Post-pandemic travel may be exceeding all expectations to date, but war in Europe and global macroeconomic headwinds maintain pressure on the sector’s costs and revenues. London-based private equity firm Queensgate, which bought Generator Hostels from Patron Capital in 2017 for €450 million, had to seek a €600 million restructuring deal in 2021, in the wake of financial ravages provoked by the pandemic. While an existing €500 million of loans from HSBC, Société Générale and Aareal Bank were refinanced, Apollo Global Management also added an extra €100 million of finance to help shore up the platform. At the time of the refinancing, Queensgate was quoted saying that they anticipated a “rapid recovery” of the sector thanks to its “Millennial and Generation Z customer base”.
Despite this, Queensgate have since been linked multiple times with potential deals for the platform, which operates hostels on both sides of the Atlantic. Under Queensgate, the platform has expanded to include some 17 city-centre hostels – of which 15 are held as freehold assets – with another two being run under its burgeoning third-party management business. The group also owns four properties in the US operating under the Freehand brand.
The latest media speculation surrounds the mooted acquisition of Generator’s European platform by French private equity firm PAI Partners, for around €650 million.
PAI has a track record in limited service accommodation, chiefly through its campsite business, European Camping Group (ECG), which the private equity player acquired in 2021. ECG operates over 22,000 units, mostly mobile homes, across more than 310 campsites in destinations such as France, Italy, Spain and Croatia. The company is known for its Homair, Eurocamp, and Roan brands, and also acquired Vacanceselect in the summer of 2022, a campsite and mobile homes operator present in over 270 sites across Europe. At the time, Bertrand Monier, partner at PAI, said: “By offering value-for-money holidays, the sector has proved its resilience to downturns and is expected to be well-protected from the current volatile macro environment.”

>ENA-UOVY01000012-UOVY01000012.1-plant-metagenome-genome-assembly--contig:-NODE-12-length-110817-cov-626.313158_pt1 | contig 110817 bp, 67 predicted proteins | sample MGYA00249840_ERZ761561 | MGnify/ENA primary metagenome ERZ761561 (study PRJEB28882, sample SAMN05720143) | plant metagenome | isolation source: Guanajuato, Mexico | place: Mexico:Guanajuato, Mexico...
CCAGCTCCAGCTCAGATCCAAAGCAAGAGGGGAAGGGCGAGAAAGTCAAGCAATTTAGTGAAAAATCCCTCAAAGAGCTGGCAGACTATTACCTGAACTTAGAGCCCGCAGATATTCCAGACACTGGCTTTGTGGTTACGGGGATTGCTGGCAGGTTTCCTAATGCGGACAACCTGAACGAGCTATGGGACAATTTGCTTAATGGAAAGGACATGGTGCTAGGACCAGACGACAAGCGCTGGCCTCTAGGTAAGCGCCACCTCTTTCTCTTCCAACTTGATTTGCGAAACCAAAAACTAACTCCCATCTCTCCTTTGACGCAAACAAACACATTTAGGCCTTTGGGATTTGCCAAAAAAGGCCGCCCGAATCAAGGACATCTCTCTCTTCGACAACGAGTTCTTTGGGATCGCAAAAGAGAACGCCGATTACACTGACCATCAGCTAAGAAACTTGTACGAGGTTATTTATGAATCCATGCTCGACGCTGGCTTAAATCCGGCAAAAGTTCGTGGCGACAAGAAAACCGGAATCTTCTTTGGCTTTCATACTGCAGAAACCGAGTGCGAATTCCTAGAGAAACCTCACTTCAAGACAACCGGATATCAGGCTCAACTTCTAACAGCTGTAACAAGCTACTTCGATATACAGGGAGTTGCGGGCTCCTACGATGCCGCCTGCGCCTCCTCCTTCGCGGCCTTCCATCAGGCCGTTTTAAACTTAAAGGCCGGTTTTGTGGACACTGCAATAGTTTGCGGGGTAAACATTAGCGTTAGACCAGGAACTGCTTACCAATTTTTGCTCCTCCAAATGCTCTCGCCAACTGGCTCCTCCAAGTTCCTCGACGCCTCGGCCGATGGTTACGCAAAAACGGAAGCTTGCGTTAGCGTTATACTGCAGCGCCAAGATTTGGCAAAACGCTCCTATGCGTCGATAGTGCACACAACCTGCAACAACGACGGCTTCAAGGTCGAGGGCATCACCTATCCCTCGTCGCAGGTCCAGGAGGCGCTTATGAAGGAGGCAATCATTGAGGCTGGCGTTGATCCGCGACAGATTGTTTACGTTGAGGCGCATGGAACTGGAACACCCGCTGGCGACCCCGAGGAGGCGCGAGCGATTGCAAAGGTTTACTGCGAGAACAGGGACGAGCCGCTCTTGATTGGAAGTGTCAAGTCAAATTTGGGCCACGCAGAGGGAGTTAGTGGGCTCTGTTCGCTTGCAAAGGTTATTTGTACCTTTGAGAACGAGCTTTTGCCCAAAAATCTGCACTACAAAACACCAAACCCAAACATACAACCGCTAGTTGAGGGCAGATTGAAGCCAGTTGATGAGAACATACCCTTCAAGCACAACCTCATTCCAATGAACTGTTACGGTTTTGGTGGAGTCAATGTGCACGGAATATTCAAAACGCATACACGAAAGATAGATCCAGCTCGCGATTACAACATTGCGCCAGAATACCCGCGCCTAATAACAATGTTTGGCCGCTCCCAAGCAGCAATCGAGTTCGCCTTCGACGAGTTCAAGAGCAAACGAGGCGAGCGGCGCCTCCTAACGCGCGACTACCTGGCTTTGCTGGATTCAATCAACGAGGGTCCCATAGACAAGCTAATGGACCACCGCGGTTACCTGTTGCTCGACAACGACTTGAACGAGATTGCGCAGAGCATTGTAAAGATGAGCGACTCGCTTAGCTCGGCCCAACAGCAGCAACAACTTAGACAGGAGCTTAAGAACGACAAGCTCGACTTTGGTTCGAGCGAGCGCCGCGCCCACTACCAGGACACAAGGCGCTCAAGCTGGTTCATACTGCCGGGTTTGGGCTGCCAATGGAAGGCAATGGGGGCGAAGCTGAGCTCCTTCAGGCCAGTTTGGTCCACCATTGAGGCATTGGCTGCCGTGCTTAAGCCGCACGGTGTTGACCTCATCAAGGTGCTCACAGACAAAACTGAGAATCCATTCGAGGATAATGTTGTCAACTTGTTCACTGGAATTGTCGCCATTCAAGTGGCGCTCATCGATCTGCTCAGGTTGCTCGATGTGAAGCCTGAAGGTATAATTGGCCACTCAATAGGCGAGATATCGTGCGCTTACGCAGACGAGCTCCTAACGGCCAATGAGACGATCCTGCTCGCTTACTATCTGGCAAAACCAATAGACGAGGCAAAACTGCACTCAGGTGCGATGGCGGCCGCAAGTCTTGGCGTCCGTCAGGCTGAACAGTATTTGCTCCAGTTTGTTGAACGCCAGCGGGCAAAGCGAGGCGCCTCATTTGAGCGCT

However, to date, Queensgate is still listing both the Generator and Freehand assets in its “current portfolio” on its website, and no further details have emerged of a deal having taken place. Some might suggest that now is not the time to be exiting, with pandemic woes receding in the rear-view mirror.
Hostels have another key strength, as a hospitality segment known for having a relatively low carbon footprint. “Institutional investors in particular are focused more than ever on the sustainability of an asset.,” Duffey notes. “They will want to see extensive documentation around an asset's sustainability credentials and a credible path to net zero by 2030 before acquiring. We have seen deals that commercially stack up which don't go through because the asset has failed one or more sustainability criterion.”
Recent research from Bereau Veritas commissioned by Hostelworld found that hostels can be considered as much as 75 per cent less carbon intense than hotels, with their carbon emissions per bed averaging at 0.30 tCO₂e, comparing to hotel emissions of 1.18 tCO₂e.
Duffey concludes: “If you can offer a product which really tackles this aspect, and isn't about greenwashing or marketing fluff, it also resonates with consumers, who increasingly have the environment front of mind when they travel.”